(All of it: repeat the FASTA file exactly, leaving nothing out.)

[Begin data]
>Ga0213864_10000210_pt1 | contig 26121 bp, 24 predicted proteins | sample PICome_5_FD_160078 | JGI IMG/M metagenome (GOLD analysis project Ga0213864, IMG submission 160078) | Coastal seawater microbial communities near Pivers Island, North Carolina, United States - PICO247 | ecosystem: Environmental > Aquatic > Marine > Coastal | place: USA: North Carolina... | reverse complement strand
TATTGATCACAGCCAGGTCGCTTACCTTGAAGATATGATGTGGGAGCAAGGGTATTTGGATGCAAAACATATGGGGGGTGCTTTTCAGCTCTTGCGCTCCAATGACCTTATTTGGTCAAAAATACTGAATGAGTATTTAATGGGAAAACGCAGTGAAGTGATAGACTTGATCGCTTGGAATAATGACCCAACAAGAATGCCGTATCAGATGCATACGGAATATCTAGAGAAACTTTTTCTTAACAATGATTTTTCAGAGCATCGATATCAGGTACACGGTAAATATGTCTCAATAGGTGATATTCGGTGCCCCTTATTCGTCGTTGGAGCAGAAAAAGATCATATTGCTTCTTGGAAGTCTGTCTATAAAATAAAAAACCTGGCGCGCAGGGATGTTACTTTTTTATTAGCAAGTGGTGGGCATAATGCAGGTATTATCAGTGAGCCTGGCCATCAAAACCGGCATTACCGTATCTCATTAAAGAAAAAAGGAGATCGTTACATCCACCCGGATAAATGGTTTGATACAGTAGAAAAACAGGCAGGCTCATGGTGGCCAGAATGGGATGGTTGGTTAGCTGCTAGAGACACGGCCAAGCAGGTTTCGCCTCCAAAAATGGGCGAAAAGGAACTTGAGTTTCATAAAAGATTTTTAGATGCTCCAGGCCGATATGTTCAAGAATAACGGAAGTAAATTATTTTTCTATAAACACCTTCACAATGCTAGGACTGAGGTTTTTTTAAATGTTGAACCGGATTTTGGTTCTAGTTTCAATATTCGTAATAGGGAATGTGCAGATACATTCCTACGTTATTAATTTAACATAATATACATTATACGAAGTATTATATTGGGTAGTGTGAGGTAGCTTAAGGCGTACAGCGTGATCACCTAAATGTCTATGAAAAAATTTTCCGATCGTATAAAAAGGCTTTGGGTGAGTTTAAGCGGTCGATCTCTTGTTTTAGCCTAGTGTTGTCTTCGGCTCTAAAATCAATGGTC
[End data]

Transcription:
>Ga0213864_10000210_pt1 | contig 26121 bp, 24 predicted proteins | sample PICome_5_FD_160078 | JGI IMG/M metagenome (GOLD analysis project Ga0213864, IMG submission 160078) | Coastal seawater microbial communities near Pivers Island, North Carolina, United States - PICO247 | ecosystem: Environmental > Aquatic > Marine > Coastal | place: USA: North Carolina... | reverse complement strand
TATTGATCACAGCCAGGTCGCTTACCTTGAAGATATGATGTGGGAGCAAGGGTATTTGGATGCAAAACATATGGGGGGTGCTTTTCAGCTCTTGCGCTCCAATGACCTTATTTGGTCAAAAATACTGAATGAGTATTTAATGGGAAAACGCAGTGAAGTGATAGACTTGATCGCTTGGAATAATGACCCAACAAGAATGCCGTATCAGATGCATACGGAATATCTAGAGAAACTTTTTCTTAACAATGATTTTTCAGAGCATCGATATCAGGTACACGGTAAATATGTCTCAATAGGTGATATTCGGTGCCCCTTATTCGTCGTTGGAGCAGAAAAAGATCATATTGCTTCTTGGAAGTCTGTCTATAAAATAAAAAACCTGGCGCGCAGGGATGTTACTTTTTTATTAGCAAGTGGTGGGCATAATGCAGGTATTATCAGTGAGCCTGGCCATCAAAACCGGCATTACCGTATCTCATTAAAGAAAAAAGGAGATCGTTACATCCACCCGGATAAATGGTTTGATACAGTAGAAAAACAGGCAGGCTCATGGTGGCCAGAATGGGATGGTTGGTTAGCTGCTAGAGACACGGCCAAGCAGGTTTCGCCTCCAAAAATGGGCGAAAAGGAACTTGAGTTTCATAAAAGATTTTTAGATGCTCCAGGCCGATATGTTCAAGAATAACGGAAGTAAATTATTTTTCTATAAACACCTTCACAATGCTAGGACTGAGGTTTTTTTAAATGTTGAACCGGATTTTGGTTCTAGTTTCAATATTCGTAATAGGGAATGTGCAGATACATTCCTACGTTATTAATTTAACATAATATACATTATACGAAGTATTATATTGGGTAGTGTGAGGTAGCTTAAGGCGTACAGCGTGATCACCTAAATGTCTATGAAAAAATTTTCCGATCGTATAAAAAGGCTTTGGGTGAGTTTAAGCGGTCGATCTCTTGTTTTAGCCTAGTGTTGTCTTCGGCTCTAAAATCAATGGTC